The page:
SIU 2017: Master Class--How To: Optimizing Renal Function Following Surgery for Localized Kidney Cancer - Preoperative Renal Functional Assessment

Lisbon, Portugal (UroToday.com) In this Master Class, organized by Dr. Robert Uzzo, the overarching goal was to help maximize renal function preservation following nephron-sparing surgery for localized kidney cancer. To that effect, there were 4 total speakers focusing on preserving renal function along the management of a patient, from the pre-operative assessment to postoperative management. All panelists agreed that a new baseline is typically achieved 3-6 months postoperatively.

The first speaker was Dr. Volpe, who focused on pre-operative assessment and evaluation. He gave a very nice talk on important considerations from a pre-operative standpoint.

The important factors predicting kidney function preservation include:

  1. Tumor factors
  2. Patient factors
    Baseline renal function
    Patient characteristics
  3. Surgical factors

The Surgical factors are often “modifiable”, but the tumor and patient characteristics are not.

  • Baseline Kidney Function
  • Baseline renal function is the strongest predictor of postoperative renal function
  • Multiple studies have demonstrated its importance
  • Brian Lane paper, J Urol 2011 – Comparing WIT and CIT in NSS
    o Patient baseline renal function was strongest predictor of AKI and chronic renal function outcomes
  • Another paper by Brian Lane and colleagues very nicely demonstrated the difference between medical CKD and surgically induced CKD
    o Patients with baseline medical CKD had higher chanced of 50% postoperative drop in GFR and OS
    o Patients with surgically induced CKD had similar outcomes with patients with no CKD at baseline
For this reason, thorough pre-operative assessment of baseline renal function is very important! For many reasons, including operative planning, patient counseling and NSS intra-operative decision making. But, what is the best way to do so?

1. Creatinine

  • While primarily eliminated through glomerular filtration, about 10% is secreted actively
  • As such, it is NOT a reliable measure of baseline renal function
  • Highly variable with regards to age, sex, gender, body muscle mass, diet, medications

2. Glomerular filtration rate

  • Very reliable measure of baseline renal function – normal is between 90-125 mL/min/1.73 m2
  • Best index of measurement
  • * sCr exceeds upper normal of reference values only when GFR is already below 50!
  • GFR measurement is ideally measured with an agent that is completed filtered but is not secreted or reabsorbed – however, these tests are expensive.
  • Calculated measurement of GFR is a cheaper, relatively accurate way of measuring GFR
  • - Utilize sCr, age, gender and race to help calculate GFR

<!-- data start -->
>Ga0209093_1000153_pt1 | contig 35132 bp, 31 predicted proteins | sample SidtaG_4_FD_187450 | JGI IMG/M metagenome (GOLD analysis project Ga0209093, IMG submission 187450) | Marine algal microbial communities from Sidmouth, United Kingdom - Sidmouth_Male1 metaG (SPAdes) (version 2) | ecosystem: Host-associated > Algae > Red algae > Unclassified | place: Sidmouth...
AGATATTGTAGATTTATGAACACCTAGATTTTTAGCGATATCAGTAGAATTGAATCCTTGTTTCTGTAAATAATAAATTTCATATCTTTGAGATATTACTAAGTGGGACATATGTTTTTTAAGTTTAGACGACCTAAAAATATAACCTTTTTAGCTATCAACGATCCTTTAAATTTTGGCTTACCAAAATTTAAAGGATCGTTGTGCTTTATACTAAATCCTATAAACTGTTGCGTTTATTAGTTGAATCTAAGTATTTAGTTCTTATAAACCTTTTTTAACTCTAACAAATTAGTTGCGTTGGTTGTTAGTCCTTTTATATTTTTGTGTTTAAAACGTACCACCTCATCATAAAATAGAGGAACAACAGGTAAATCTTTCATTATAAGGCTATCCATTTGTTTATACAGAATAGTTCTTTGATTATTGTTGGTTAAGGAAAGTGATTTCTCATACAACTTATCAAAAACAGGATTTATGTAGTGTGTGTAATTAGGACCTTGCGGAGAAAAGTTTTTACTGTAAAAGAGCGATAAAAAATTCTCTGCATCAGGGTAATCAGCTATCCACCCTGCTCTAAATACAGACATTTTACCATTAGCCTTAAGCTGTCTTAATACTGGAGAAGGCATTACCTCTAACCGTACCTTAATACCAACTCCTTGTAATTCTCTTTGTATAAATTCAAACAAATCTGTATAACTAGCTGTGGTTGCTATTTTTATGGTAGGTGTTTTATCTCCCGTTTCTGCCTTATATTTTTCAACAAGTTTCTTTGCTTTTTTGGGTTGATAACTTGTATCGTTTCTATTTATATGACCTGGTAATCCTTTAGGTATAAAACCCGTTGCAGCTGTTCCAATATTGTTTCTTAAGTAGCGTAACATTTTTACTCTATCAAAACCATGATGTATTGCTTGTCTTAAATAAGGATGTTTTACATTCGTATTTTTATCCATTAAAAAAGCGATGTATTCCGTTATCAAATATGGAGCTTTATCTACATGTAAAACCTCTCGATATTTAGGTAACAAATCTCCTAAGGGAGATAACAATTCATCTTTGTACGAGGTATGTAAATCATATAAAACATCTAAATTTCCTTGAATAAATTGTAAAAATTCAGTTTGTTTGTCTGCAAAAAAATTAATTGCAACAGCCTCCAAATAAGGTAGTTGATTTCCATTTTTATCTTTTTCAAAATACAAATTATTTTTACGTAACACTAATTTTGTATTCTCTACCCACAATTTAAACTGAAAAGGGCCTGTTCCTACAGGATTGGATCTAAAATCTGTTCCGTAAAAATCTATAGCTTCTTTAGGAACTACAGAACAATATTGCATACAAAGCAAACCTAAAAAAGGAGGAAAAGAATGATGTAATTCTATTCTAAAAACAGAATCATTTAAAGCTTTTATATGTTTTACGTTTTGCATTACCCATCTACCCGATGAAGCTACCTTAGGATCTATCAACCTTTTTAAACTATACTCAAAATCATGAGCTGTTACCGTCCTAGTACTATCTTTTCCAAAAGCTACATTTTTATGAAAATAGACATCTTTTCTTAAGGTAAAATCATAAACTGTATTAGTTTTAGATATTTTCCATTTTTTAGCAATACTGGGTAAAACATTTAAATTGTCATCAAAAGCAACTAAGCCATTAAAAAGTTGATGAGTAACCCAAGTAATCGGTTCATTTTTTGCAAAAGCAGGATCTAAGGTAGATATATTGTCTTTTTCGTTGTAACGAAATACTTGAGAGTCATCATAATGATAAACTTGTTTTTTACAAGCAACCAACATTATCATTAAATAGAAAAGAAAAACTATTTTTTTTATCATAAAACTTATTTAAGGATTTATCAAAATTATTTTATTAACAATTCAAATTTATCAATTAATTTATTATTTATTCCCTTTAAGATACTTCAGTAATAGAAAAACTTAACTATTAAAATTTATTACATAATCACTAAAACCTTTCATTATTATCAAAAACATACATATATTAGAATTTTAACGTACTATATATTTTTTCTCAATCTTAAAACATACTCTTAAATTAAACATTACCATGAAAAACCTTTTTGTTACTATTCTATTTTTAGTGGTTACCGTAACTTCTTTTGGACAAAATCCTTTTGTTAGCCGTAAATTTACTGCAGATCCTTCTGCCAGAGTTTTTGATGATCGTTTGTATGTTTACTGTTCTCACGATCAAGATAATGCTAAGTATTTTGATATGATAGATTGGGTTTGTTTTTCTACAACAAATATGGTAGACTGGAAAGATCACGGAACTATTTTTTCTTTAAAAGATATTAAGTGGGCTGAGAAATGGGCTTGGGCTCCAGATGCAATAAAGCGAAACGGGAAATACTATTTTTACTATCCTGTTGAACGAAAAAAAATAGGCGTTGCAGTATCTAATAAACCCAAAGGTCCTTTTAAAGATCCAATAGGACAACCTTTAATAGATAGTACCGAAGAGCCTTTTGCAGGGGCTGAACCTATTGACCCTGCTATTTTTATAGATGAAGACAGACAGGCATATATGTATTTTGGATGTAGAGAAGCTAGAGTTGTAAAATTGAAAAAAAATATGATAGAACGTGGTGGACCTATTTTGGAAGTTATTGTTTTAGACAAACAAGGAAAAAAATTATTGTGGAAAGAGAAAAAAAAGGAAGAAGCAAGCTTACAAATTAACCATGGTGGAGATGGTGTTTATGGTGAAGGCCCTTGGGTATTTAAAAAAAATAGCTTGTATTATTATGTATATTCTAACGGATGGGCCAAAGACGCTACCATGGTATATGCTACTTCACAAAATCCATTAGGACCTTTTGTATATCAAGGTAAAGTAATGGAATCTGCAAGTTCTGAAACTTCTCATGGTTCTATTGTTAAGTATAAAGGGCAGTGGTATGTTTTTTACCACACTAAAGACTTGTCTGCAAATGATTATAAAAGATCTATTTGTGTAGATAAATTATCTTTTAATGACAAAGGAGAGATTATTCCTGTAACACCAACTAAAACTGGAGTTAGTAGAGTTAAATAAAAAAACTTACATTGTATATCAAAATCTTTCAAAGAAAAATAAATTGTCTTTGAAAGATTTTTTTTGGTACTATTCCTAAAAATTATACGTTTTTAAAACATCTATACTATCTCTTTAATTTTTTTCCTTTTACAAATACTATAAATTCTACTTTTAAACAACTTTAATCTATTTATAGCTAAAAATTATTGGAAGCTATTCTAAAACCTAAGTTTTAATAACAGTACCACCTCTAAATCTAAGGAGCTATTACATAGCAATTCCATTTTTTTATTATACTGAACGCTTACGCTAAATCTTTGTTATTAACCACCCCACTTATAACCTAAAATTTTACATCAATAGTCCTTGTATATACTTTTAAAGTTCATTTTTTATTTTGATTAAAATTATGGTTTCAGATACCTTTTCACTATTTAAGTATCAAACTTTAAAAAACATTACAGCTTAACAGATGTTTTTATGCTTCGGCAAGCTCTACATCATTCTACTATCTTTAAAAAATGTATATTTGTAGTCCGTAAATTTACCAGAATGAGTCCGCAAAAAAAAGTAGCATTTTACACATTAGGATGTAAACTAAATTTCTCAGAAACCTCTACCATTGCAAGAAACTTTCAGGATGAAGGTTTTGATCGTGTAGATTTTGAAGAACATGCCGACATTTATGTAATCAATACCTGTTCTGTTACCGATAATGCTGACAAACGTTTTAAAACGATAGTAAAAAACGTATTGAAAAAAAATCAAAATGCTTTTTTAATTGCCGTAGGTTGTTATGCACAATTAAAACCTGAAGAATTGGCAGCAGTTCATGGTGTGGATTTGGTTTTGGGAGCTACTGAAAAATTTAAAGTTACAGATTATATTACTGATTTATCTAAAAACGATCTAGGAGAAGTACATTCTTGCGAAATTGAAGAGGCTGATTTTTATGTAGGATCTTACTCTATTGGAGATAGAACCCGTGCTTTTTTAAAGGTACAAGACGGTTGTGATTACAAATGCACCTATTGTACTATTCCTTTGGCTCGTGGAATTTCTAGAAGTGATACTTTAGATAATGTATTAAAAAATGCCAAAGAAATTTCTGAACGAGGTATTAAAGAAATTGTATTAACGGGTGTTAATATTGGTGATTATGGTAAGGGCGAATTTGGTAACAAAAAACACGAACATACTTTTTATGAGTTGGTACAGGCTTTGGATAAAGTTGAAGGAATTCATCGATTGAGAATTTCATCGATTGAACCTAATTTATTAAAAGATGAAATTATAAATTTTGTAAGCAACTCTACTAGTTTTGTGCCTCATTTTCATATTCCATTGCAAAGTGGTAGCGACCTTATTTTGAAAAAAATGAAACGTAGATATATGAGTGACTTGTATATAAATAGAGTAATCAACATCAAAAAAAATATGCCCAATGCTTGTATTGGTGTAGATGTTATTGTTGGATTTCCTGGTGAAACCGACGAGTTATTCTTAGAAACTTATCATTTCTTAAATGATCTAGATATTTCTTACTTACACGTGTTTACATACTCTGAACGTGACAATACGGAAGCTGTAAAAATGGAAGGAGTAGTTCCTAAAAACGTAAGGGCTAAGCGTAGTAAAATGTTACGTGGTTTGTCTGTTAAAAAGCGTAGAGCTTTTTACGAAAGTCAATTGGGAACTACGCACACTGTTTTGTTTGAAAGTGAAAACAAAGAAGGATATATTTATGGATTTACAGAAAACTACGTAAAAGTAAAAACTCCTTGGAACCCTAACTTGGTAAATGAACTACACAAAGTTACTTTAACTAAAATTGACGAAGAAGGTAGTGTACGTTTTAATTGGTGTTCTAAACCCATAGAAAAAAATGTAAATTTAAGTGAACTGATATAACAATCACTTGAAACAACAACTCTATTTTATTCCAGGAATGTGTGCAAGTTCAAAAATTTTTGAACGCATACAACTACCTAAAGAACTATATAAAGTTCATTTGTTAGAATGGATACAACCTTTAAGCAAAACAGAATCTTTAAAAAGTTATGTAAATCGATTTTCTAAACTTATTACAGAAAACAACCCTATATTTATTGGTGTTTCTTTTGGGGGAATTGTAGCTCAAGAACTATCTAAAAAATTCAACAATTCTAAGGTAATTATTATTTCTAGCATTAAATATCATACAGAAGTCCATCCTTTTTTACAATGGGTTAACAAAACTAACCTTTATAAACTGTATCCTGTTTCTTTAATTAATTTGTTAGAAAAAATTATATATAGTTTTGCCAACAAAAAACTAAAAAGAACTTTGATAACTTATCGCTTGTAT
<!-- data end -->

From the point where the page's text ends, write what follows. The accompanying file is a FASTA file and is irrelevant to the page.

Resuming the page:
• - Traditionally, had been the Cockcroft-Gault equation (1976), then MDRD (1999)
  • - Most recently, the CKD-EPI (2009) is thought to be the most accurate
  • However, for patients older than 70, the BIS1 and BIS2 equations may be most accurate – BIS2 preferred

3. Urinalysis

  • Pre-operative urinalysis has important value
  • Can help identify hematuria (urologic or nephrologic), infection, sediment, and proteinuria

4. Proteinuria and albuminuria

  • Normal values: Proteinuria < 150 mg/24 hrs, albumin <30 mg/24 hrs
  • There are many etiologies for proteinuria, but they warrant evaluation for baseline CKD
  • Albuminuria has become so important, that the recent 2012 consensus on CKD evaluation includes albuminuria as part of the classification, along with GFR
  • Have been associated with survival outcomes
Imaging

1. Contrast-enhanced CT or 3D CT scan

  • While they are important for staging and diagnosis, they should be utilized for other purposes as well
  • Important for identifying vascular anatomy, calcifications, atherosclerosis, urologic abnormalities
  • They can also be used to approximate baseline renal function in recent studies by calculating parenchymal volume
2. Renal scans

  • Mag3 vs. DTPA scans – DTPA preferred, but due to risk of renal injury in patients with CKD, often limited in terms of ability to administer
  • Particularly important in patients with renal asymmetry, but may be useful in predicting postoperative GFR loss
  • Can be valuable in patient counseling, and even in decision making – decision to pursue radical or partial nephrectomy
Again, this was a very nice overview of important preoperative evaluation measures.

Speaker: Alessandro Volpe, Italy

Written by: Thenappan Chandrasekar, MD, Clinical Fellow, University of Toronto, Twitter: @tchandra_uromd at the 37th Congress of Société Internationale d’Urologie - October 19-22, 2017- Lisbon, Portugal
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